Kids to be locked out of China bike-share apps

A girl riding an Ofo bicycle in Shanghai. After meeting with Shanghai officials, operators of Mobike, Ofo and Bluegogo promised to revamp equipment and security procedures to block underage users from accessing their bikes.
A girl riding an Ofo bicycle in Shanghai. After meeting with Shanghai officials, operators of Mobike, Ofo and Bluegogo promised to revamp equipment and security procedures to block underage users from accessing their bikes.PHOTO: AGENCE FRANCE-PRESSE

SHANGHAI • The operators of three major bike-sharing apps in China have pledged to make it more difficult for children to access their services amid concerns that they are using rental bicycles on public roads.

China's traffic law bars children under the age of 12 from riding bicycles and tricycles on roads, yet a rapid rise in the popularity of shared bikes in cities nationwide has resulted in more young people breaking the law.

After meeting with Shanghai officials, operators of Mobike, Ofo and Bluegogo promised to revamp equipment and security procedures to block underage users from accessing their bikes.

"We will replace the mechanical locks on our bikes with smart ones, which will help put an end to illegal use by children," said Ofo's public relations manager Ren Baoluan.

Netizens have said that Ofo's bicycles are easy for children to access as their locks require only a four-digit combination, which some users forget to scramble when they finish their journey, meaning the bicycles can then be ridden for free.

Ofo said that with smart locks, which Mobike and Bluegogo bikes already have, users will be able to unlock a bike only after receiving a dynamic password on their smartphones. They can end the service only when a bike is properly locked.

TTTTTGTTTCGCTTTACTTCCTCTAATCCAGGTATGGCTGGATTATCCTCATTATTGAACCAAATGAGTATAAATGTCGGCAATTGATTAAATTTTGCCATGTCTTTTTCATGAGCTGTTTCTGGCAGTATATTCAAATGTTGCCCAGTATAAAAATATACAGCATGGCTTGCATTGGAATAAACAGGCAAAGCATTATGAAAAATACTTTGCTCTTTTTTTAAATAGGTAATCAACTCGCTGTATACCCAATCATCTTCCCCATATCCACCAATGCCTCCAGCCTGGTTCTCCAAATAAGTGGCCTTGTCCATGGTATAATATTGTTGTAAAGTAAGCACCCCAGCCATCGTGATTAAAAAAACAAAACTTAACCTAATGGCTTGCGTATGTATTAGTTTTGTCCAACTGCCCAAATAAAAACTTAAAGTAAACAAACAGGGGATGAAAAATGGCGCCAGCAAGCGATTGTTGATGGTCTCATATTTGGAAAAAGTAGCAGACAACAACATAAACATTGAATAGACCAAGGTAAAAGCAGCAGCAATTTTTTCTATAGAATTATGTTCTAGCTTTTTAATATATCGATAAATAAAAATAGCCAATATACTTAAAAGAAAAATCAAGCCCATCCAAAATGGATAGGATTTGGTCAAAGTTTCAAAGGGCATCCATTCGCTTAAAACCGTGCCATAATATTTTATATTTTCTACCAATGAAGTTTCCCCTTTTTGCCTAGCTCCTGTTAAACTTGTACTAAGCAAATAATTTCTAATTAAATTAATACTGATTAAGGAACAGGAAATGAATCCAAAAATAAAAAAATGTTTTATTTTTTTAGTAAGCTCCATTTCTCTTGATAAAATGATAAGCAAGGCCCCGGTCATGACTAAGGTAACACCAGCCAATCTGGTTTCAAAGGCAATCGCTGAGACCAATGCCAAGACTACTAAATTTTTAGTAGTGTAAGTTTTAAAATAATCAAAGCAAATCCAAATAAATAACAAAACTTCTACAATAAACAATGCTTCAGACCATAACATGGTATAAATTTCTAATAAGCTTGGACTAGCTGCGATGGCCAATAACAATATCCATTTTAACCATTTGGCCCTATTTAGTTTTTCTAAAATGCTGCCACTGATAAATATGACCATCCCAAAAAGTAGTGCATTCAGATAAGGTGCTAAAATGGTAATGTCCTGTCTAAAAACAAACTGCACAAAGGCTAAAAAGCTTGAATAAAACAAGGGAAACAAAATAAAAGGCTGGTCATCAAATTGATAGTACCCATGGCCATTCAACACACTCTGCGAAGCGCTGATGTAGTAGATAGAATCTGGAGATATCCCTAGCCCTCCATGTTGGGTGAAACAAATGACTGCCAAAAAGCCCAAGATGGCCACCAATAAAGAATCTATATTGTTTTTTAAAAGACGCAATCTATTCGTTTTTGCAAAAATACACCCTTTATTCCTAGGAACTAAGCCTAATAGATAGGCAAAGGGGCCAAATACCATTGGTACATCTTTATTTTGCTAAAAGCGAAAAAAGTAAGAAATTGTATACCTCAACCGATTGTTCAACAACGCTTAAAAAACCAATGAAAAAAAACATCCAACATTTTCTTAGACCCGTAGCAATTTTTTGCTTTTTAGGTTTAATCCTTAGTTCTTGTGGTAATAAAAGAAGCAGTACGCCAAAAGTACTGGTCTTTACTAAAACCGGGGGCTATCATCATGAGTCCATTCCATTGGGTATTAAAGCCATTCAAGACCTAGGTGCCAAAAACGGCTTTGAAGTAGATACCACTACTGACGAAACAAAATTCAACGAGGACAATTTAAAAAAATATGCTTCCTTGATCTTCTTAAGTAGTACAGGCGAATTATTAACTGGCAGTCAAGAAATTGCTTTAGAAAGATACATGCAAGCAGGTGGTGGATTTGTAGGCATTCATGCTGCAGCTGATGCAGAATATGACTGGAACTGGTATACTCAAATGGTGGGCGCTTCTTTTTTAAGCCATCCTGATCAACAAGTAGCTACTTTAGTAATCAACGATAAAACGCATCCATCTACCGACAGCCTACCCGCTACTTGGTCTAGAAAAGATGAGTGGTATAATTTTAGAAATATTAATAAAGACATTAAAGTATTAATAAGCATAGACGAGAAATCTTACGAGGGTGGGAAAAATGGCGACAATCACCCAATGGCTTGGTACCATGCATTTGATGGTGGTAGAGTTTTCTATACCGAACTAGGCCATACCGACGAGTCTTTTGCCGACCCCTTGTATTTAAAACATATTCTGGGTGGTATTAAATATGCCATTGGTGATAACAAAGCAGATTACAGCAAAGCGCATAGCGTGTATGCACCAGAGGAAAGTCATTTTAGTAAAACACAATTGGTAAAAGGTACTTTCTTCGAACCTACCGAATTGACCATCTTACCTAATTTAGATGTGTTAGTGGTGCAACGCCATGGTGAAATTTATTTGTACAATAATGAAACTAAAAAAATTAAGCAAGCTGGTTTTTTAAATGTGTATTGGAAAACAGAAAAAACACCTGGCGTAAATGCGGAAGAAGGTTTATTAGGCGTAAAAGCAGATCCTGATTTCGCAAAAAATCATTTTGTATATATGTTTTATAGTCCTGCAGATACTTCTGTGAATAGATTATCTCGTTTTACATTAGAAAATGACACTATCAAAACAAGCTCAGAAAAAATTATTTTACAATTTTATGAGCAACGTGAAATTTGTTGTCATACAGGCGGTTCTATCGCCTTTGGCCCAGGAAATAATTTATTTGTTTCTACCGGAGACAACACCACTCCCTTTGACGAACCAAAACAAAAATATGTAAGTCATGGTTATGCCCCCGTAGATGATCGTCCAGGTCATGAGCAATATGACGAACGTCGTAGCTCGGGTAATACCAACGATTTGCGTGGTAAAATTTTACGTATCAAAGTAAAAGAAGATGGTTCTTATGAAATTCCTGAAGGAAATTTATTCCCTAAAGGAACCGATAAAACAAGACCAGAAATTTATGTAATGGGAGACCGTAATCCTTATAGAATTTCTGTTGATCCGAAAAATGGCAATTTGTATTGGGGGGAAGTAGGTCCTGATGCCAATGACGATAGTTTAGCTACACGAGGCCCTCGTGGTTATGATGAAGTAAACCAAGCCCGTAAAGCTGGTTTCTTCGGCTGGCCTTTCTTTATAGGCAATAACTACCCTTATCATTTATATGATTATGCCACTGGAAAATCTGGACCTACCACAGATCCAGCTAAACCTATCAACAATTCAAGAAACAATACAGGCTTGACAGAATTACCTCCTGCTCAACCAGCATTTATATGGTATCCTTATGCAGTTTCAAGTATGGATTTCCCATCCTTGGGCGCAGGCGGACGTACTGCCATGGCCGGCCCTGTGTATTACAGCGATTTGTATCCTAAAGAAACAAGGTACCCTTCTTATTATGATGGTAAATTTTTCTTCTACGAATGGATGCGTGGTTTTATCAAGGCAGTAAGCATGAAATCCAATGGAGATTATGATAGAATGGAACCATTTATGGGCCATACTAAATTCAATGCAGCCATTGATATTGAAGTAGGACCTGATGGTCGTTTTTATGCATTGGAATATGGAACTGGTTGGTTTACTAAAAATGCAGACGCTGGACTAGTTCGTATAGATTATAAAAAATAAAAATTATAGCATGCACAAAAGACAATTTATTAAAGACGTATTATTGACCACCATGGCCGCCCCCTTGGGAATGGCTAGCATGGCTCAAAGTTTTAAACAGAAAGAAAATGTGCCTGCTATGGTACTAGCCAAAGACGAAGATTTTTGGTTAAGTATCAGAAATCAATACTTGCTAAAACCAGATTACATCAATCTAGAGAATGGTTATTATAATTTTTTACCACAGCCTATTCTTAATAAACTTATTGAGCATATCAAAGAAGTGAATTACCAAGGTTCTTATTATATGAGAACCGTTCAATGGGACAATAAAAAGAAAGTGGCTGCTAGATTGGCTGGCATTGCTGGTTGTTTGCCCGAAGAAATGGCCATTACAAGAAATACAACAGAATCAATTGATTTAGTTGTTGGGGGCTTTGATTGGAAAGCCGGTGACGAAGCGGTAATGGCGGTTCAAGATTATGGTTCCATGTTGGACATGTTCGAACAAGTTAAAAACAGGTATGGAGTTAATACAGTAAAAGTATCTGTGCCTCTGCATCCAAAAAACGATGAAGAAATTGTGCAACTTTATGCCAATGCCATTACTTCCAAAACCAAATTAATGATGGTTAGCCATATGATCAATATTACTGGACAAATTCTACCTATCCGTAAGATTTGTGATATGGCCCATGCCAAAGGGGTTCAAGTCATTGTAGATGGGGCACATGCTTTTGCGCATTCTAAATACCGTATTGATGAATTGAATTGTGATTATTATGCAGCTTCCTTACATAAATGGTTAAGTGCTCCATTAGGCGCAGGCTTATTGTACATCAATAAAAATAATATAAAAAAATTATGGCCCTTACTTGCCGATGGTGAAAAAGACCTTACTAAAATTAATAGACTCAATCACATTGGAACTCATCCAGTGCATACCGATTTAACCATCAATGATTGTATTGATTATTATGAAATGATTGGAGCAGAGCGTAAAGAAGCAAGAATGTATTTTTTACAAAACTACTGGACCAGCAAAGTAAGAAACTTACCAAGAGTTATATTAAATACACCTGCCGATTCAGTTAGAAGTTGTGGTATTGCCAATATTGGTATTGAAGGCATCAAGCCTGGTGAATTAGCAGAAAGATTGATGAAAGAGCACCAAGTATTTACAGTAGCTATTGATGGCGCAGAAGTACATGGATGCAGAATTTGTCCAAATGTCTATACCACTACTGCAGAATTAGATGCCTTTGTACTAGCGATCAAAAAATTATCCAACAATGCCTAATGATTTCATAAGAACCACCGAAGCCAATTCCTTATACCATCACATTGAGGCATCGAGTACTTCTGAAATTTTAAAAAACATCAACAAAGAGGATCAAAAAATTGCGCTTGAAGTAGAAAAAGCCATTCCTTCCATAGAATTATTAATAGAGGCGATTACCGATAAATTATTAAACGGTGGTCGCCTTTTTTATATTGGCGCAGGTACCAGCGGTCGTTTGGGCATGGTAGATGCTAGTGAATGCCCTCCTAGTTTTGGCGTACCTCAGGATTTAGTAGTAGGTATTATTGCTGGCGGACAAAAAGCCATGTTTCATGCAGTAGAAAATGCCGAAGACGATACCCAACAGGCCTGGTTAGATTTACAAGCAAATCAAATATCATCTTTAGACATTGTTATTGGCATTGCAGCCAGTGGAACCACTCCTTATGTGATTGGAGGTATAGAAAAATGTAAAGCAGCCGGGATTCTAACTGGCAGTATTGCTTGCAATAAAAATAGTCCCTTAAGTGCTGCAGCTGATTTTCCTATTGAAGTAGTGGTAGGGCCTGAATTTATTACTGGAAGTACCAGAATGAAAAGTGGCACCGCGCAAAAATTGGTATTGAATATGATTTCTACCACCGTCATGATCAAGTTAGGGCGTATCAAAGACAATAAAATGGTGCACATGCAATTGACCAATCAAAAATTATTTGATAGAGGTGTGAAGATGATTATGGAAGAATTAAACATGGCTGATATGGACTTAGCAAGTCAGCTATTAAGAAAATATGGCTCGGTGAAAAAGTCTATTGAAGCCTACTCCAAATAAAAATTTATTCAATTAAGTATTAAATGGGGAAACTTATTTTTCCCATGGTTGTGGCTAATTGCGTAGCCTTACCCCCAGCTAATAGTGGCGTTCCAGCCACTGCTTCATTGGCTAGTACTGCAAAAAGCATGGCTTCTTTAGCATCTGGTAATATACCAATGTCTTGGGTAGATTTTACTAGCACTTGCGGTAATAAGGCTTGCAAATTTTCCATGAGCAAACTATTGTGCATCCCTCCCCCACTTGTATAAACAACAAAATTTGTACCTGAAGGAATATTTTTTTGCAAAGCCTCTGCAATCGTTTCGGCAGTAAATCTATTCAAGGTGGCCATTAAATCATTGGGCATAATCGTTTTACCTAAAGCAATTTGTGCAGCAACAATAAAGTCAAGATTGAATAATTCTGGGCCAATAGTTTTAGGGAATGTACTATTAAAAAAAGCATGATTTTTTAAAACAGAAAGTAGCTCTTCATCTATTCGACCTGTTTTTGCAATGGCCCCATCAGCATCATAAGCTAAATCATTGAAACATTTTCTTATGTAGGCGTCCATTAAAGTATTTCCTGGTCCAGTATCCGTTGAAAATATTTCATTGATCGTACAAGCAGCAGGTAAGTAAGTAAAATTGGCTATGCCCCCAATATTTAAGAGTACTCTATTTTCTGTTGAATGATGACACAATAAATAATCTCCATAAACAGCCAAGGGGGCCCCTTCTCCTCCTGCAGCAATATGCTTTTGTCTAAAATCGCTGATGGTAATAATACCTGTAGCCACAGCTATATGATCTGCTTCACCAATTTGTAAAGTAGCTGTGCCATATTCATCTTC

The companies said they will jointly assign specialists to patrol key areas such as schools and parks, and cooperate with neighbourhood committees to crack down on underage cyclists. Ofo will also place a warning sign on each of its bicycles.

The authorities responded to the issue after receiving complaints that children had been seen racing bikes owned by the app operators, which, in some cases, had resulted in injuries.

Statistics from the Shanghai Education Commission show that 245 non-motor-vehicle-related traffic accidents involving children under the age of 12 were reported in the city last year, causing one fatality and 85 injuries.

The total number of shared bikes in Shanghai, Beijing and Guangzhou has surpassed 100,000.

CHINA DAILY/ASIA NEWS NETWORK

A version of this article appeared in the print edition of The Straits Times on February 17, 2017, with the headline 'Kids to be locked out of China bike-share apps'. Print Edition | Subscribe